• Siblings and Traditional Owners Steve and Dolly Talbot are part of a group demanding changes for stronger Indigenous heritage protection laws. (Supplied: Sarah Collard)Source: Supplied: Sarah Collard
As Indigenous cultural heritage is being destroyed "across the country", Traditional Owners are demanding tougher legal protections to safeguard their sacred sites.
Sarah Collard

25 Mar 2021 - 3:21 PM  UPDATED 29 Mar 2021 - 8:46 AM

First Nations people have travelled to Parliament House to demand a federal Aboriginal and Torres Strait Islander Heritage Act to give stronger protections to culturally and historically significant sites across the country. 

Traditional Custodians from Gomeroi, Wiradjuri, Garrwa and Yunyuwa Countries, along with advocacy group Get Up, are calling on the federal government to protect sacred Indigenous sites and heritage. 

The legal destruction of the 46,000-year-old Juukan Gorge in WA's Pilbara region by mining giant Rio Tinto last year has spotlighted weak and ineffective heritage protection acts across the country. 

Gomeroi Traditional Owners and siblings Steve and Dolly Talbott are fighting to save their Country, currently threatened by the Chinese Shenhua group's Watermark coal mine near Gunnedah.

The mine has been conditionally approved by federal and NSW governments but works are yet to begin.

Dolly Talbott said heritage protection is failing Indigenous peoples. 

'It is happening on hundreds of sites right across the country'

In a bid to protect their land in NSW’s Liverpool Plains against a proposed coal mine, Steve Talbott and his sister Veronica ‘Dolly’ Talbott sued the federal government.

The suit was unsuccessful. 

"I feel like we got a kick in the guts"  Steve Talbott told NITV News.

The Gomeroi man said too many irreplaceable sites across the country are at risk of devastation, and that First Nations people need to have more control over activities on their lands. 

"They shouldn't be able to make a decision without the endorsement of Traditional Owners and Native Title claimants from those areas," he said. 

Dolly Talbot is calling for stronger national laws to protect Indigenous sites across the country, including her traditional lands in New South Wales Gunnedah region. 

"We have all these government departments and none of them are on the same page," she told NITV News.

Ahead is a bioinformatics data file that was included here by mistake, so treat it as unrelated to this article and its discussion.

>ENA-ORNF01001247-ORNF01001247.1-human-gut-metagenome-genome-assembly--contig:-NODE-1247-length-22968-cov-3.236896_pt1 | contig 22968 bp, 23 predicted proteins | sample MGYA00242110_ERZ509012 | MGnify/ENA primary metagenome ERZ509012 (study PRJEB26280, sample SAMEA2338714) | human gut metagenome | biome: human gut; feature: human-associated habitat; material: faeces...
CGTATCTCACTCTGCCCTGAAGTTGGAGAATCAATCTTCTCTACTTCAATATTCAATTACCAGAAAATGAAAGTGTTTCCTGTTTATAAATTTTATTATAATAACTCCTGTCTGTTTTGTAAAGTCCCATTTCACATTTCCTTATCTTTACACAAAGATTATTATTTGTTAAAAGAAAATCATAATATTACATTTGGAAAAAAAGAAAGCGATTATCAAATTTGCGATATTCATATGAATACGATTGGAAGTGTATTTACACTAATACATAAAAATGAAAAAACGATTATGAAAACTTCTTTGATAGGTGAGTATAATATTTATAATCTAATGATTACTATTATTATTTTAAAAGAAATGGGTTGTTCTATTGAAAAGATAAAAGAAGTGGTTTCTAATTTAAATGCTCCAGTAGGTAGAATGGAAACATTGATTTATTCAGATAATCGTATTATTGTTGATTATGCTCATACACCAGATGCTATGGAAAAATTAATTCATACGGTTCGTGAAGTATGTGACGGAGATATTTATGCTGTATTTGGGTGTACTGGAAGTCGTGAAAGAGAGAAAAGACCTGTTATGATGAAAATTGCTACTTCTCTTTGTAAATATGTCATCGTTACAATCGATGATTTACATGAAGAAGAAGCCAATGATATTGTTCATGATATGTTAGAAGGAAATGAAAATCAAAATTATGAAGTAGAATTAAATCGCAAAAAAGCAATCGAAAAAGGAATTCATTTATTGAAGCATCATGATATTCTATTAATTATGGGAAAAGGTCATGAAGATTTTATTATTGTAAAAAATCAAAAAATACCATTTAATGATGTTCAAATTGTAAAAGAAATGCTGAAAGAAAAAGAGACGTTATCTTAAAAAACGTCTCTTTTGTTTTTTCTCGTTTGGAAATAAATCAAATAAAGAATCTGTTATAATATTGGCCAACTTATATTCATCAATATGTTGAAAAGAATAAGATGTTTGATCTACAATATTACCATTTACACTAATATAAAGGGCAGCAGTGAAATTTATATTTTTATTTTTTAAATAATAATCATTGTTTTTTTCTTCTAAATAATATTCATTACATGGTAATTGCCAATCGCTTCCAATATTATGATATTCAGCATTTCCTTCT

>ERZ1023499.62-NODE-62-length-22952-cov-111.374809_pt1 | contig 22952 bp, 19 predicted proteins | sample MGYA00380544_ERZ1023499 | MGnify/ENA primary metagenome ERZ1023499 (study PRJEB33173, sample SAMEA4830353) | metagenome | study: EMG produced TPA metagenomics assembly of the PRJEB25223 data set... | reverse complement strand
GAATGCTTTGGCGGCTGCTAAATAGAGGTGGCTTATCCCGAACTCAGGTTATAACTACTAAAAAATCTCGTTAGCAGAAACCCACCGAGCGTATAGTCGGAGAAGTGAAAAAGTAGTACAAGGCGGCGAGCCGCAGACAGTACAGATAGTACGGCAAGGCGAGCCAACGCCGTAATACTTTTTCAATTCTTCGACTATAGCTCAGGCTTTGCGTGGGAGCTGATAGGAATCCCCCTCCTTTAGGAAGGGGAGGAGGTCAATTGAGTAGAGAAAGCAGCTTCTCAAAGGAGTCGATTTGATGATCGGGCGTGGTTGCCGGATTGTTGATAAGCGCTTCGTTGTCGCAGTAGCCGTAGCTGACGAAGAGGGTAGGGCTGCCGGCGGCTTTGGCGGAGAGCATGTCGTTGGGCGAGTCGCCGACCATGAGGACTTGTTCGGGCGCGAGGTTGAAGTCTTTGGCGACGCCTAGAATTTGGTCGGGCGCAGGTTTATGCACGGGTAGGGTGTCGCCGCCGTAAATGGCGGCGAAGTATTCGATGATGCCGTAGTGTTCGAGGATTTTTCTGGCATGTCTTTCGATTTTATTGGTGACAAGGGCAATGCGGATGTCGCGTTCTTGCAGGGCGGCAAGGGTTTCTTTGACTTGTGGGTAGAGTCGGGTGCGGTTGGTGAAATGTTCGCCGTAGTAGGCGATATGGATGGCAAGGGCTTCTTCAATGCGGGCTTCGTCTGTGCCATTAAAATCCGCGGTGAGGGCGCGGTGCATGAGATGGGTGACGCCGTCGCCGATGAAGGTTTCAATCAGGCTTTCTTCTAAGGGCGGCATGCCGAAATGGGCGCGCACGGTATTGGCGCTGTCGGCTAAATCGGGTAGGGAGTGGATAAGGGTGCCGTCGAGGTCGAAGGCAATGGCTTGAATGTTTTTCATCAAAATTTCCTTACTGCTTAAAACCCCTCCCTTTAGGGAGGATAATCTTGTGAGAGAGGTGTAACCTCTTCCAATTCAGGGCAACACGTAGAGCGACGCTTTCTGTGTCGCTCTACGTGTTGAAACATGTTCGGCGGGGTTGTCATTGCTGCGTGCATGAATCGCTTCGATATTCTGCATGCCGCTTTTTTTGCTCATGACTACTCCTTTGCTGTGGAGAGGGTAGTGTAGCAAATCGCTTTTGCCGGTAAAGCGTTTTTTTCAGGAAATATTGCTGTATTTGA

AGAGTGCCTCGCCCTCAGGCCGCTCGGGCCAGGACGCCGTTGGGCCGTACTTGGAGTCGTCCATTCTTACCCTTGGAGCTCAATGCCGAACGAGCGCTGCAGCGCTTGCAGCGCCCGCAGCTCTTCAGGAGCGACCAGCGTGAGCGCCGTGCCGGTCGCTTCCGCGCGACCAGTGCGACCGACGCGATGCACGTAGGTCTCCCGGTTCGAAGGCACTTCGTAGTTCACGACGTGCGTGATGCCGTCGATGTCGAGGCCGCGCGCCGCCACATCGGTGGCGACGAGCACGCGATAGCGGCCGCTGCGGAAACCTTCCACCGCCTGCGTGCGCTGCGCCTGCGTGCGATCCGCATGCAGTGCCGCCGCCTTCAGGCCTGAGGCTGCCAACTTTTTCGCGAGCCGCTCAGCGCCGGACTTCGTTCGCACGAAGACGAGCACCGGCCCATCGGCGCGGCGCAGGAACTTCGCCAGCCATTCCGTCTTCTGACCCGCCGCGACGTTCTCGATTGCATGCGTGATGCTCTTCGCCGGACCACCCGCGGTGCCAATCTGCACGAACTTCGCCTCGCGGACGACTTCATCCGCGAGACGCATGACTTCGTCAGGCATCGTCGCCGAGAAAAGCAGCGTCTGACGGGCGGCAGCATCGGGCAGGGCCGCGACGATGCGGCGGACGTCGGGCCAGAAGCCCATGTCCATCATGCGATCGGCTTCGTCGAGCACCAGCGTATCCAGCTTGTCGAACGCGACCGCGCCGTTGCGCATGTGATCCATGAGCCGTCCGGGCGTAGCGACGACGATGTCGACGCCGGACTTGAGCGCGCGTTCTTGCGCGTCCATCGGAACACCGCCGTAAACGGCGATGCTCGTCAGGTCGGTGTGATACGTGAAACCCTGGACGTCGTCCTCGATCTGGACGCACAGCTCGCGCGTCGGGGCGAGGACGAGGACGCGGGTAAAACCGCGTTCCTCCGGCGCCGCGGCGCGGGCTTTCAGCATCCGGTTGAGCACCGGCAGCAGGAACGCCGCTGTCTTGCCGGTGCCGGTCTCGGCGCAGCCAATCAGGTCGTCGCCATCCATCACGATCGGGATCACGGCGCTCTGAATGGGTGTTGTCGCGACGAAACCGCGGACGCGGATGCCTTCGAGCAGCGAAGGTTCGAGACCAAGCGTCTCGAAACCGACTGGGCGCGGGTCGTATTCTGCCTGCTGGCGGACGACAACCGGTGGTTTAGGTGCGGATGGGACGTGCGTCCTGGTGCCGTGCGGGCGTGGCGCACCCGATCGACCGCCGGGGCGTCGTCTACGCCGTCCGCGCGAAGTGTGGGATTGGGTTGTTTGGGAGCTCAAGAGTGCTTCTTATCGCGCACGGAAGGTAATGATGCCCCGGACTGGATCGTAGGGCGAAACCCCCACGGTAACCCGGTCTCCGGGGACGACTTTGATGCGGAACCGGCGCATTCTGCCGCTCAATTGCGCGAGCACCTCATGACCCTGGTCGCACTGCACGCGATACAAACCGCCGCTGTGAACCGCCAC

"The next decision that's made overrides the decision before that — so nothing actually gets saved at all."

Labor and Greens parliamentarians and advocacy group Get Up are supporting the Traditional Owners' calls to safeguard Indigenous sites. 

Get Up First Nations Justice Campaign Director Larissa Baldwin said sites of cultural and historical significance are being lost or damaged nationally. 

'What is being destroyed, right across this country, it's not just in WA, it's not just the Juukan Gorge caves; it is happening on hundreds of sites right across the country

"As the oldest continuing culture in the world, we set the standard globally around how to protect Country. We want to see, in legislation, real protection," Ms Baldwin said. 

She said there needs to be a multi-pronged approach to ensure cultural sites are protected, including fines and deterrents for companies and individuals that breach cultural heritage standards. 

Greens senator Lidia Thorpe said economic benefits must be carefully balanced with cultural protection and heritage laws. 

"We want economic development. We want economic empowerment. We're not against mining altogether," the federal Greens MP said.

"We're not going to economically develop by destroying our own land and water. It's breaking our own law. Let's get the balance right," Ms Thorpe said. 

The Talbotts have met with the Labor shadow minister for Indigenous Australians Linda Burney, but have yet to have a meeting with either the federal Environment Minister or the Minister for Indigenous Australians. 

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